Our friend the old monk picked the woman up and put her down. That's all. No meditation by the intellect. He just did it. His mind, other than to work his muscles, was not a part of the experience. Yet the rules of his order prohibited his behavious. Did he do the right thing? Was it appropriate?


Morality is judged by intention, that is, subjective intention. It is clear that to take a life is inmoral. But in the context of a volcano erupting and killing hundreads of people and destroing livestock and so on, it is hardly appropriate to judge this as inmoral. Why? Because we do not think of the volcano as intending to do the damage.
On the grander scale, it is not appropiate to make any moral judgement of any act of nature for the same reason.To question wheather any act of nature is appropiate or "right" is equally inapropiate.
Nature (its manifestation) just happen. It just does. The old monk just did it.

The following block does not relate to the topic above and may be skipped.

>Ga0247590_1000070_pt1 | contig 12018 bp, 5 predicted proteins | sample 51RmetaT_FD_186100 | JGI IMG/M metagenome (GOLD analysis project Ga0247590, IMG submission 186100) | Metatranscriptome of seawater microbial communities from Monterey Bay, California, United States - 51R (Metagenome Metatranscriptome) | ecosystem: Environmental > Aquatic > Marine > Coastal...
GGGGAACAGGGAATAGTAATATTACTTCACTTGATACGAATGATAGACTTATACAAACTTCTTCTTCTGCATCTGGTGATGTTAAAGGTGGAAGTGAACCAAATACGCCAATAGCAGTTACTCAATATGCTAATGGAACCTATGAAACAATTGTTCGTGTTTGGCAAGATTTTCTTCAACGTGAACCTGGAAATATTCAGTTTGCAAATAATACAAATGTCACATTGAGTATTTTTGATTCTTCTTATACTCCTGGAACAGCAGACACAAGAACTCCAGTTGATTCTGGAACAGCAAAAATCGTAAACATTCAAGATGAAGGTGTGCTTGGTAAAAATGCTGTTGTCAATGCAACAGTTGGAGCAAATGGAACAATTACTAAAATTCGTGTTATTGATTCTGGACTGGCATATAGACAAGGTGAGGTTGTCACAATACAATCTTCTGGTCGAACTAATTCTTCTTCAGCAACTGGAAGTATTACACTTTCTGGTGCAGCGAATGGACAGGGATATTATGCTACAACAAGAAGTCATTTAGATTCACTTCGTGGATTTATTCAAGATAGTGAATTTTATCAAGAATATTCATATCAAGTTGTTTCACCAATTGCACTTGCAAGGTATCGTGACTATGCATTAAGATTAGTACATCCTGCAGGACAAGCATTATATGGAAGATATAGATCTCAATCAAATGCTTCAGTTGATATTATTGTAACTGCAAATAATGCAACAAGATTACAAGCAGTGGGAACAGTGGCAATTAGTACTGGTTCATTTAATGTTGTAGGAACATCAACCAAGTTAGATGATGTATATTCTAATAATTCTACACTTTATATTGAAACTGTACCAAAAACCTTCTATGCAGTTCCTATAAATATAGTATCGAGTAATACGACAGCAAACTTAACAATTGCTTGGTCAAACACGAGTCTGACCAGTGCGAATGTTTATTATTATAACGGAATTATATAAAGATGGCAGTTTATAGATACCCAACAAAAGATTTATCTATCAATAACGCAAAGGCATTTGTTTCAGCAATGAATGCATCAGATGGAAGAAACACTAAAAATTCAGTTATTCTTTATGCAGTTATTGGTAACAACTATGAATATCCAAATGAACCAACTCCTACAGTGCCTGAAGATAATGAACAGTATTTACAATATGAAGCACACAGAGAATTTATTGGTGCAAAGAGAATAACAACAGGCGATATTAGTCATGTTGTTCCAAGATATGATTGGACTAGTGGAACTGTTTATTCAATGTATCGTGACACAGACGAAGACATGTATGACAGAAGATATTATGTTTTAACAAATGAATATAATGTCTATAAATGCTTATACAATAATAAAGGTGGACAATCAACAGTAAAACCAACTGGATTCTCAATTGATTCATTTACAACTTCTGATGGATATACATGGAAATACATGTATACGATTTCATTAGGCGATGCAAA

And so we come to a resolution of the problem. Our master of Zen acts with his Zen mind when he lifts his sword. When he strikes, he is doing only what his body knows how to do. He see it, does it, and drops it. No morality involved. No intention. It is not act of cutting that is inmoral. A kitchen knife can cut apples or can be used for more sinister thing. It depends on the intention of the user.
This is the source of the often misunderstood concept of the Martial Arts. The Martial Arts have been described as "self-defense", and are thought of in term of peace, benevolence, humanity, restraint. But the question arises as to how one can style these activities as "self-defense" when, in fact , the techniques are mostly offensive.
There is a difference between one who provokes a fight, and the one who is provoked. Zen trainded Martial Artist truly acts only in response to aggression. He does not seek it out. When made, his response are non-resistant and non-violent. He is a man of peace. When he is pushed, he does not push back . He lets whatever it is, go right past him. His response is purely defensive. It is also DESICIVE.

The Zen taught me that a person is free to do whatsover, that are LEGAL, DEMOCRATIC & SCIENTIFIC.
That We should not judge a person based on morality, but whether his/her actions are Legally, Democraticaly and Scientificaly sound right.